The tragedy and suffering of a beautiful Christian community
The Chaldean Bishop of Aleppo in Syria, Jesuit Antoine Audo SJ, has warned that the city is at risk of total destruction, with only those unable to flee remaining. His warning follows an appeal to the world’s media by Carmelite nuns in Aleppo – via Aid to the Church in Need – for more accurate coverage of the situation in the West of the city.
“This bias in the news is very painful to us,” the Sisters wrote, “because of the things we witness each and every day, directly or indirectly, through the information we get from priests or from trustworthy people close by, of the plight of many of the neighbourhoods in the West of the city, where more and more people are being killed by grenades, by missiles, and by ever-more sophisticated weapons, or are succumbing to the total lack of water and electricity, which have been cut off by the enemy; the West too counts dozens of dead and injured daily.”
Bishop Audo, who is the head of Caritas Syria, confirmed the reliability of the Carmelites’ statement. “To us it’s important to let people know that in the Western part of Aleppo, where there are two million inhabitants, many Christians have left because of the bombs that are being dropped everywhere and every day, with no one saying a thing. For example, yesterday morning they bombed a school in the Christian quarter, killing four or five children, and injuring some 50 people. A school!”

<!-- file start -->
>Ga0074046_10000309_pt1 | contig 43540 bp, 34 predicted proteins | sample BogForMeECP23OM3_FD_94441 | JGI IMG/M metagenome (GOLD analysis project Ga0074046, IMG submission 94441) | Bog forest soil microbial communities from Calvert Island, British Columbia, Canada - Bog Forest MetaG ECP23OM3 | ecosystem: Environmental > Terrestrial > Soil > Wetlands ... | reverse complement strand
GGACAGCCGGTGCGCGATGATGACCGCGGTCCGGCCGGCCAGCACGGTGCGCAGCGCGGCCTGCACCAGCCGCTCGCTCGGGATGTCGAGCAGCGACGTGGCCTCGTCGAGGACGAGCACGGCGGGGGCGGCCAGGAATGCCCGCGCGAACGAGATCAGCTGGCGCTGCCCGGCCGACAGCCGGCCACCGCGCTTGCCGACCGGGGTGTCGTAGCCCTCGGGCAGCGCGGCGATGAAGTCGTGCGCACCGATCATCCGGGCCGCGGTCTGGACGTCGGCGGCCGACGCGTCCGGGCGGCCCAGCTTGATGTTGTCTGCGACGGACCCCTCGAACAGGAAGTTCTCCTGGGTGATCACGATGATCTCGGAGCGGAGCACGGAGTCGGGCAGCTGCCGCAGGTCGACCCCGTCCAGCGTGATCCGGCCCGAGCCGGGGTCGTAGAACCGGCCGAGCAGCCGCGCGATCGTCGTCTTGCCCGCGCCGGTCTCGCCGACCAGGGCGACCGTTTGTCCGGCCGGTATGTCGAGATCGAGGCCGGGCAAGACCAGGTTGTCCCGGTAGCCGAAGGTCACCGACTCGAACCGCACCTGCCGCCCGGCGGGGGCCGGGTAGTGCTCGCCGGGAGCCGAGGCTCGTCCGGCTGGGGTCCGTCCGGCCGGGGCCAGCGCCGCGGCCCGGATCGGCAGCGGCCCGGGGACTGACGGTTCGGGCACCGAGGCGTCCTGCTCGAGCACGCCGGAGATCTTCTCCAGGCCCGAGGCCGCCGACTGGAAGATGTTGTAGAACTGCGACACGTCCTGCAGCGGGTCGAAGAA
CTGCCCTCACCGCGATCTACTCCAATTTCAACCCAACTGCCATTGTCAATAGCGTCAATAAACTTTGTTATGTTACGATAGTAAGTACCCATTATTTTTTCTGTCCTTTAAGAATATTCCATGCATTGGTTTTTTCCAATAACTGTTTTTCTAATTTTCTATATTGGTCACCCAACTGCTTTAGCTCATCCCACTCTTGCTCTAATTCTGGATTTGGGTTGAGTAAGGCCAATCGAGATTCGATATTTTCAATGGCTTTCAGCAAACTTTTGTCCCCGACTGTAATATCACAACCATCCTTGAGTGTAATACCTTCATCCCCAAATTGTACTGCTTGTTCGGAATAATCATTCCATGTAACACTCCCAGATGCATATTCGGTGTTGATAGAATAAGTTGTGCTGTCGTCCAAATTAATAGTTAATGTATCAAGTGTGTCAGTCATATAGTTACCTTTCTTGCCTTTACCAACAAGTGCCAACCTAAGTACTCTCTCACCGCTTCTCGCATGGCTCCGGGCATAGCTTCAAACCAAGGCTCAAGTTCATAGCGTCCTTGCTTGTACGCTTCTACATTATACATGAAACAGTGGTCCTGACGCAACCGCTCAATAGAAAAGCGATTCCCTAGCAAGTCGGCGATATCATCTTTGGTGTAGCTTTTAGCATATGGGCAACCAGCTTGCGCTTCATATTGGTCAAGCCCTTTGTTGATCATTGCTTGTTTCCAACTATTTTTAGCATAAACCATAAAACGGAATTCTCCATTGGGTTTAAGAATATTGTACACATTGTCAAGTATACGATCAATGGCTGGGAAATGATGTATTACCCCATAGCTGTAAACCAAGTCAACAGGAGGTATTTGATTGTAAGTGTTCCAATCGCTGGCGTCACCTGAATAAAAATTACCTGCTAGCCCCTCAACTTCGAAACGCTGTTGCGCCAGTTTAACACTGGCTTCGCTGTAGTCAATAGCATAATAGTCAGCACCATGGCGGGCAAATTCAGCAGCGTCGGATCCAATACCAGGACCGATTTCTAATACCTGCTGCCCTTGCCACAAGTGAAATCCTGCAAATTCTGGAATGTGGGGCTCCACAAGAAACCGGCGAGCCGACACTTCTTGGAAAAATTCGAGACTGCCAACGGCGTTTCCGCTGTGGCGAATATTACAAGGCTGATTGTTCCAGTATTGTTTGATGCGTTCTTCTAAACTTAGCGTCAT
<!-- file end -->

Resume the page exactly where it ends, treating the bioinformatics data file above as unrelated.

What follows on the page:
Violence and poverty
It is estimated that the number of Christians in Aleppo has fallen to around 35,000, and Bishop Audo says even they may be forced to leave. “I think that if the war goes on no one will be left in Aleppo,” he told Vatican Radio. “This is my belief … Only those who cannot leave, the poor and the elderly, will remain here. Gradually, it will be the end of this beautiful Christian community of Aleppo. This is our tragedy, and this is our suffering. Let us do all we can. We say: ‘Peace! Peace! Peace’, but on the other hand there is no peace, only ‘War! War! War’ – until the destruction (of Aleppo)”.
Earlier this month, at an event organised by Aid to the Church in Need, Sister Annie Demerjian of Aleppo visited the Jesuit-led Catholic Chaplaincy at Manchester Universities where she talked about some of her experiences of living and working in areas where Christians are persecuted. She is one of many religious who are providing emergency help in areas worst-affected by violence and acute poverty. Sister Annie leads a team of volunteers who go house-to-house, providing food, shelter and medicine at great risk to their safety. “Aleppo has become the city of death,” she said in her talk, “(…) and of destruction and violence. The infrastructure of the city has been destroyed by attacks on residential areas, which have taken the lives of many people or left many in painful conditions due to the injuries they have received.
“The city suffers from severe shortages in food and medical resources,” Sr Annie continued, “and all social services necessary for the lives of the families and individuals, especially electricity and water shortages, which last for long periods, not to mention the exploitation by traders of electricity by private generators.”
At Farm Street Church in London, the Aid for Syria Project is raising funds to be divided between the Jesuit Refugee Service and Aid to the Church in Need for use in their respective work with refugees both in and from Syria. Their three-pronged campaign also involves awareness raising and prayer.